I don’t know how this story ends, but here is how it began.
I had a colonoscopy earlier in the week. The doctor found and removed a polyp.
“He didn’t seem to be at all worried about it,” my husband said.
I stared at the photograph of the polyp. It looked like a white canker sore against the pink interior of my colon.
“Why wasn’t he worried about it?” I asked my husband.
“I don’t know,” he said.
Days passed. Occasionally, I thought about the polyp and how it was being biopsied. Yesterday, I went on the Internet. According to the Mayo Clinic website, the “majority” of polyps are benign.
I know about great odds like that. When I had biopsies on my breasts in 1995, I was told that nine out of ten come back negative. Nine out of ten — but somebody has to be the one, right? That was me.
Strange, isn’t it, that you’re supposed to think positive (which always annoys me, but that’s another story). When you get a biopsy, though, you want to think negative. Negative is good, positive lands you in a vat of worms.
This morning, when I got back from an appointment, the voice-mail message indicator on our phone was lit up. It was someone from the doctor’s office. Carol, she said her name was. Give her a call back about the test results.
I called her back and got bounced around, since she hadn’t left her extension number. As it turns out, her name was Cara. She was busy and couldn’t talk to me.
I left my cell number and hung up the phone. I realized how much I’d forgotten in the past 12 years since my own cancer treatment.
I’d forgotten how your hands turn icy with fear.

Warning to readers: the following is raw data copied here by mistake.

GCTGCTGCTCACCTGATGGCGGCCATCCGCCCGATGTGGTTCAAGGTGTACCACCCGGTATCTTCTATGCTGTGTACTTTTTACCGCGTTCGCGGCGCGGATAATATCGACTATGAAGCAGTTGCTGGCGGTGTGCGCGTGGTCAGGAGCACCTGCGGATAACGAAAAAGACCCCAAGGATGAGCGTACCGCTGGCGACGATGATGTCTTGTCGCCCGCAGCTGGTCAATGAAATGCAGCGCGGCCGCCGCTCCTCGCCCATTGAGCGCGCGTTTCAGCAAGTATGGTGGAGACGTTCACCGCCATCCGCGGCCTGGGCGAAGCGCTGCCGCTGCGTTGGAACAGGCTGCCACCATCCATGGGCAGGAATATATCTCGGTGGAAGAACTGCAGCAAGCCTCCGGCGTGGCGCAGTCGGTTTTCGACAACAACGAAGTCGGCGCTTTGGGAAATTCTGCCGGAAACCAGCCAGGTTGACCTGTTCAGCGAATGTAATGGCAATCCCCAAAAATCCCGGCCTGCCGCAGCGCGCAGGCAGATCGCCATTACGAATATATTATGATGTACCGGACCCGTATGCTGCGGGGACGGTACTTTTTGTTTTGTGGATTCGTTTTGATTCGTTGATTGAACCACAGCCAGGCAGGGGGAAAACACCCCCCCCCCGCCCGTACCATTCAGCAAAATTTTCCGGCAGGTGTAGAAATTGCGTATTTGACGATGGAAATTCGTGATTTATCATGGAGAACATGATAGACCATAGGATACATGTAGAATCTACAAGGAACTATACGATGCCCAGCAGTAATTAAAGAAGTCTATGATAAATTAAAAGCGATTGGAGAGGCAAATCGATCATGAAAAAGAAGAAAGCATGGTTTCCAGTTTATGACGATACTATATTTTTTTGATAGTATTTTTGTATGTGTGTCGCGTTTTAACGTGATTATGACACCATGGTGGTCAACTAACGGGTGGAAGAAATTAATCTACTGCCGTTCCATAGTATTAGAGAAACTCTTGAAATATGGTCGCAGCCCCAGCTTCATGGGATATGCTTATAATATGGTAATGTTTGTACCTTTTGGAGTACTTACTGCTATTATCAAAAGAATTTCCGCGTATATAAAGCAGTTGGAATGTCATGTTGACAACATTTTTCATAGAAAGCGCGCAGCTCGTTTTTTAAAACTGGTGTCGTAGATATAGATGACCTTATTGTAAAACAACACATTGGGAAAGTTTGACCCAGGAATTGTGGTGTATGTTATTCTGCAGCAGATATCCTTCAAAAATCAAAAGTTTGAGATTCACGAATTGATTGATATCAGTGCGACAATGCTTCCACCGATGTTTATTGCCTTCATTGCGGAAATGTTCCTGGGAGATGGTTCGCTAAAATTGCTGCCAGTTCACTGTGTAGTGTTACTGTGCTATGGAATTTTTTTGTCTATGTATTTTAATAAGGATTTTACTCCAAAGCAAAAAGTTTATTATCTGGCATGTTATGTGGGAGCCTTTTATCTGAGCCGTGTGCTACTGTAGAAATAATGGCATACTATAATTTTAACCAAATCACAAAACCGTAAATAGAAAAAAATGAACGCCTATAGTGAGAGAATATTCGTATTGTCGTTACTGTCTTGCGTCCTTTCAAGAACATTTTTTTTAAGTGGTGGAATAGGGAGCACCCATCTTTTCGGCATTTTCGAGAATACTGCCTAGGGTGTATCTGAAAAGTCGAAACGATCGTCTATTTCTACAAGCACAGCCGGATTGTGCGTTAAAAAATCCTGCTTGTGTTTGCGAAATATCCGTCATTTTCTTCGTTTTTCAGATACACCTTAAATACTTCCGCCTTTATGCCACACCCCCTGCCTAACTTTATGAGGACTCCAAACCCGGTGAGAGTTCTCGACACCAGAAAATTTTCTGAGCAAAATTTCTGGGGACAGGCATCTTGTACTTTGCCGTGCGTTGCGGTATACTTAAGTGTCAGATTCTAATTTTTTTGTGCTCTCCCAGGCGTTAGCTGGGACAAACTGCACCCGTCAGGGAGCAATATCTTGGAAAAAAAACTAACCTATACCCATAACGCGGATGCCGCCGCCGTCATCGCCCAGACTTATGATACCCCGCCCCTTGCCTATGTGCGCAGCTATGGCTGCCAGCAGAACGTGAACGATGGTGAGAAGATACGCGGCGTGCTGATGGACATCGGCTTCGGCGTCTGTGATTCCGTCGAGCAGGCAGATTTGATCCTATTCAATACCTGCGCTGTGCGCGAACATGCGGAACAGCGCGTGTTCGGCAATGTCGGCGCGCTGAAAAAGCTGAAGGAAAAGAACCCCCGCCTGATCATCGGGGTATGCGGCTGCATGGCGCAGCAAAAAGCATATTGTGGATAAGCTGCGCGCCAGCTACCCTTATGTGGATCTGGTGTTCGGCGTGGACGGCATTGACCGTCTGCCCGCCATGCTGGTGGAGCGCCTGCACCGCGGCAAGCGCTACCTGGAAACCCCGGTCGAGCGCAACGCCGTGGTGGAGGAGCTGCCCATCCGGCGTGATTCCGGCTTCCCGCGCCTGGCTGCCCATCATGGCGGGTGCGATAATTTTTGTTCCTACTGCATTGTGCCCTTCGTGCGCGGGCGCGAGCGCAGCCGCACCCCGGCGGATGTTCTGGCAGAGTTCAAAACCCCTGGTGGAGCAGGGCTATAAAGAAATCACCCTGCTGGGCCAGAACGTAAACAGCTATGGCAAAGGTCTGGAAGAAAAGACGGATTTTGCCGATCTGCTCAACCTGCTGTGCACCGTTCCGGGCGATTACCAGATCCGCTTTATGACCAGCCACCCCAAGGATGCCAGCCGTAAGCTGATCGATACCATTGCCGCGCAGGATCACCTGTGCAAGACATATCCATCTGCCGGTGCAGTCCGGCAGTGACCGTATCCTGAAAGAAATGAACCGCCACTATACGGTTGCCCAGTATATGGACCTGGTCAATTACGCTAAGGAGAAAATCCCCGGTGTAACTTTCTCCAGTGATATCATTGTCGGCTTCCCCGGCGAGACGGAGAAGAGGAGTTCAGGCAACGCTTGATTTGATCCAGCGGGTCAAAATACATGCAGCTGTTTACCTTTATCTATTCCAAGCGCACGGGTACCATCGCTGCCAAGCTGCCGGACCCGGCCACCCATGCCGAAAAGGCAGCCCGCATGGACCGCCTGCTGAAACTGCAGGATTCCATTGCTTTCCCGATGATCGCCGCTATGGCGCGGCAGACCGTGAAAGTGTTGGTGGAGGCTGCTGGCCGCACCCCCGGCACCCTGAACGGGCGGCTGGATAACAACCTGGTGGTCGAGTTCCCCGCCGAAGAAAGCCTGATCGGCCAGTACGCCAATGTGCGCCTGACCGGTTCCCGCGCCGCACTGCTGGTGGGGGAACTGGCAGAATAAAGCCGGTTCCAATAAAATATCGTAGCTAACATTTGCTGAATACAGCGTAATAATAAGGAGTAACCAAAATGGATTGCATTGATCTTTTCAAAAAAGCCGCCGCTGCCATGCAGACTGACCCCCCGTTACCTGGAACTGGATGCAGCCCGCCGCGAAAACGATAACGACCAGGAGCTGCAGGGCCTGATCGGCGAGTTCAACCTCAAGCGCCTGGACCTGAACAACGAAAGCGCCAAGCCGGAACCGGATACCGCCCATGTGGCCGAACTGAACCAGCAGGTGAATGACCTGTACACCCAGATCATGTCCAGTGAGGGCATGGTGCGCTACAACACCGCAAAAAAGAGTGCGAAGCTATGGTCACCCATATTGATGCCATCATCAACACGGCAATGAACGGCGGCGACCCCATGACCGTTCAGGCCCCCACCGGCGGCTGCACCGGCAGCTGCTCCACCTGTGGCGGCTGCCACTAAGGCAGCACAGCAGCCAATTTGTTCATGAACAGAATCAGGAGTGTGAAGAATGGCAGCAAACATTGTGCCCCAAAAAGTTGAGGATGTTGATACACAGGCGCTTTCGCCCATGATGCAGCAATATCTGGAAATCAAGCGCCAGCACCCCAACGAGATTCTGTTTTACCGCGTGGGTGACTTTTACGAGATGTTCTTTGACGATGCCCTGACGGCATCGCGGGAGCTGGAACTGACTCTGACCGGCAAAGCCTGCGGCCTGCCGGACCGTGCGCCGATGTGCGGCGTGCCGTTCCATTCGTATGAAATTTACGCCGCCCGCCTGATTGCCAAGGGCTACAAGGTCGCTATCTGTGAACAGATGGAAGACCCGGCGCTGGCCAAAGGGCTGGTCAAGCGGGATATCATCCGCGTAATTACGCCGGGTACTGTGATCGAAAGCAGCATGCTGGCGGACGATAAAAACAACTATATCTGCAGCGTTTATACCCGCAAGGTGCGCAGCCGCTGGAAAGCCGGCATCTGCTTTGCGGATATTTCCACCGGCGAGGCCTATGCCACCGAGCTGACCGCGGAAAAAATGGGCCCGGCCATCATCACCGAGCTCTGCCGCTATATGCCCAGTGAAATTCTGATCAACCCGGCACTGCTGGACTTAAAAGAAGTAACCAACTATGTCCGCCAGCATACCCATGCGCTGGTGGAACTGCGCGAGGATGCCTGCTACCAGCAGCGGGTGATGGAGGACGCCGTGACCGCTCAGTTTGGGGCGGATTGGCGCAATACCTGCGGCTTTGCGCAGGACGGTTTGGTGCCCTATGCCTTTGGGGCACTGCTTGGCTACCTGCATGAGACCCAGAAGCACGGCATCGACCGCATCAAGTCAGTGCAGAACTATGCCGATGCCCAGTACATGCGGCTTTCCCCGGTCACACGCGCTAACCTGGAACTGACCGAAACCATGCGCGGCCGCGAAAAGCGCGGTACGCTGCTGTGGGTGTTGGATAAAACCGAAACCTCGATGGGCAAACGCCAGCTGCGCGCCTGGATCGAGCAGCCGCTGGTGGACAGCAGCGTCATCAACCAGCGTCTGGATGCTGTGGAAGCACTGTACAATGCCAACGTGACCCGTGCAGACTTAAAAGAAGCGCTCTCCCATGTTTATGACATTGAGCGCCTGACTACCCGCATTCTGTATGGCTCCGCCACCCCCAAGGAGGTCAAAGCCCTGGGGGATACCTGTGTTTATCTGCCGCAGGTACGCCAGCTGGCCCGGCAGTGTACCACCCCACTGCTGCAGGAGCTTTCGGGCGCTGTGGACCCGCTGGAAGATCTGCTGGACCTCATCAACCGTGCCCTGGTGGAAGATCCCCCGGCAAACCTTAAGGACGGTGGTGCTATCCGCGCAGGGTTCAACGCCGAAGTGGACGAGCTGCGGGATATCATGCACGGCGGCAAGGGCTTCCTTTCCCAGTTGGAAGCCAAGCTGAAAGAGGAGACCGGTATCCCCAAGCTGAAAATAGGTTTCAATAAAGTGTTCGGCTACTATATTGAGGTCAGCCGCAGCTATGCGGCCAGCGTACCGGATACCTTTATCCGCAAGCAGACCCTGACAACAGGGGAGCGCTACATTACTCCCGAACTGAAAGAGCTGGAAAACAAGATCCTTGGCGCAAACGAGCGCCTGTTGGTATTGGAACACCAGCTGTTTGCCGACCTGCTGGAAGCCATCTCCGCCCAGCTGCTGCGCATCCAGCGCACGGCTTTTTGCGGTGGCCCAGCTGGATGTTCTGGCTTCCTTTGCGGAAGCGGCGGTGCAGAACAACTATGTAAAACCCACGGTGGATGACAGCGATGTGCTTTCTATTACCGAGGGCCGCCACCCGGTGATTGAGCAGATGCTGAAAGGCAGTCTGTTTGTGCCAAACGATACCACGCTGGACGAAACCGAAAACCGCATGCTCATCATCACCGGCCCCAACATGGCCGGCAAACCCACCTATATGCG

How your stomach contracts.
How your heart flutters.
I’d forgotten how it feels to lose control. (Or, sure, lose the illusion of control. But illusions get us through life.)
Oddly, I was having lunch with my friend Paula, who had been diagnosed with colon cancer in January. She’s just finished chemo. She’s also the reason I’d scheduled an earlier colonoscopy. “Just for peace of mind,” I’d told the nurse. This was peace of mind?
Driving to Paula’s house, I wished I’d listened to the nurse’s message more closely. Had she sounded too brisk? That would be a bad sign. Nobody likes giving bad news, so they talk quickly. Had she changed her name from Carol to Cara just to avoid my call? If it had been good news, wouldn’t she have just left a cheery message?
This desperate analysis of medical messengers, I have to tell you, is excruciating. I’ve stared at technicians taking chest x-rays, nervously scanning their faces for a sign, any sign, but knowing they have been trained to keep an emotionless face. There’s no greater sign of your own helplessness than someone else who knows more than you do and is trying not to communicate it.
I told Paula about the phone call. She understood, better than anyone, how I felt. I had to apologize to her, too. I knew I’d been sympathetic about her cancer and its treatment; but as the years pass, you simply forget how overwhelming the fear is. How you try to hide it because you’re so ashamed of it (but why?). How no one mentions it (why here, too? Politeness?). I’d been a pretty good friend, but could have been better, more empathic.
“If they catch it as a polyp, it’s just fine,” Paula pointed out.
Polyp! What an idiotic term. Silly. Devoid of the kind of gravity you find in, say, tumor. How ridiculous to get upset about something with a ridiculous name. Still, it spoiled my appetite.
After lunch, I drove back home, wondering why the nurse hadn’t called me back. Was she taking a swig of courage from a Jack Daniels bottle before she had to talk to me?
My cell rang, just five minutes ago. It was Cara.
“The test was fine,” she said. “Completely benign. No chance any cancer could grow there.”
I thanked her repeatedly, even though that makes as much sense as thanking a meteorologist for the weather. Who cares? For an hour and a half — even though it seemed far longer — I’d been reminded of a time I’d almost forgotten.
Maybe I needed that reminder. Your sympathetic imagination can falter over the years. Maybe it’s good to be shaken up again, to remember what you should never forget.
(Copyright 2008 by Ruth Pennebaker)